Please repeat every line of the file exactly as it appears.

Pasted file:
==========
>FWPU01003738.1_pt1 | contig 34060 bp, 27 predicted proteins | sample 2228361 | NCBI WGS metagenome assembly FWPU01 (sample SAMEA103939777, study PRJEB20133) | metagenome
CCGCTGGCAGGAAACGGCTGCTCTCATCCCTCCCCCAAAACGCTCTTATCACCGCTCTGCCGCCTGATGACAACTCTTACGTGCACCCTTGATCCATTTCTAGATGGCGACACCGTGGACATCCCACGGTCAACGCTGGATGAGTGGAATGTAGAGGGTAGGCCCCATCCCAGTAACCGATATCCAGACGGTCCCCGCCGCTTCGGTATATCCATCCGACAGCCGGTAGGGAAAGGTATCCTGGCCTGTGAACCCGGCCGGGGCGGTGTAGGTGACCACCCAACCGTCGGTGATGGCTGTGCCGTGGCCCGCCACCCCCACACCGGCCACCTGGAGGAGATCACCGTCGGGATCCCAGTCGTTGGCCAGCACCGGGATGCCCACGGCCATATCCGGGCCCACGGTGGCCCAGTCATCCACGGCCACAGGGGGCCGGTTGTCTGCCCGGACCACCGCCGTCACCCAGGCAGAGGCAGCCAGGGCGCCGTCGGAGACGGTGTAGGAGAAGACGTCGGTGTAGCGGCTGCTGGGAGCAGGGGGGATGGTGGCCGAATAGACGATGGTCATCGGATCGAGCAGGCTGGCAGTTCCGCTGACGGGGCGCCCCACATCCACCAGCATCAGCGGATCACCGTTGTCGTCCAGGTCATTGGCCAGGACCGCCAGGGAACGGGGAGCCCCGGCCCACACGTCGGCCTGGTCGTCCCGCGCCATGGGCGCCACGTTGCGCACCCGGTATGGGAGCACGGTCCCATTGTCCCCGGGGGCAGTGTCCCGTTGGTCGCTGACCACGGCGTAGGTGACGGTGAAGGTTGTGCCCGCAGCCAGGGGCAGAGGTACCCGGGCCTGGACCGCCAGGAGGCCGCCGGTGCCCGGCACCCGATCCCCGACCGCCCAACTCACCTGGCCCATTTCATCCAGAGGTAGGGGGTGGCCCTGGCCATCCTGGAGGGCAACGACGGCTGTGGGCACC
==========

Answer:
>FWPU01003738.1_pt1 | contig 34060 bp, 27 predicted proteins | sample 2228361 | NCBI WGS metagenome assembly FWPU01 (sample SAMEA103939777, study PRJEB20133) | metagenome
CCGCTGGCAGGAAACGGCTGCTCTCATCCCTCCCCCAAAACGCTCTTATCACCGCTCTGCCGCCTGATGACAACTCTTACGTGCACCCTTGATCCATTTCTAGATGGCGACACCGTGGACATCCCACGGTCAACGCTGGATGAGTGGAATGTAGAGGGTAGGCCCCATCCCAGTAACCGATATCCAGACGGTCCCCGCCGCTTCGGTATATCCATCCGACAGCCGGTAGGGAAAGGTATCCTGGCCTGTGAACCCGGCCGGGGCGGTGTAGGTGACCACCCAACCGTCGGTGATGGCTGTGCCGTGGCCCGCCACCCCCACACCGGCCACCTGGAGGAGATCACCGTCGGGATCCCAGTCGTTGGCCAGCACCGGGATGCCCACGGCCATATCCGGGCCCACGGTGGCCCAGTCATCCACGGCCACAGGGGGCCGGTTGTCTGCCCGGACCACCGCCGTCACCCAGGCAGAGGCAGCCAGGGCGCCGTCGGAGACGGTGTAGGAGAAGACGTCGGTGTAGCGGCTGCTGGGAGCAGGGGGGATGGTGGCCGAATAGACGATGGTCATCGGATCGAGCAGGCTGGCAGTTCCGCTGACGGGGCGCCCCACATCCACCAGCATCAGCGGATCACCGTTGTCGTCCAGGTCATTGGCCAGGACCGCCAGGGAACGGGGAGCCCCGGCCCACACGTCGGCCTGGTCGTCCCGCGCCATGGGCGCCACGTTGCGCACCCGGTATGGGAGCACGGTCCCATTGTCCCCGGGGGCAGTGTCCCGTTGGTCGCTGACCACGGCGTAGGTGACGGTGAAGGTTGTGCCCGCAGCCAGGGGCAGAGGTACCCGGGCCTGGACCGCCAGGAGGCCGCCGGTGCCCGGCACCCGATCCCCGACCGCCCAACTCACCTGGCCCATTTCATCCAGAGGTAGGGGGTGGCCCTGGCCATCCTGGAGGGCAACGACGGCTGTGGGCACC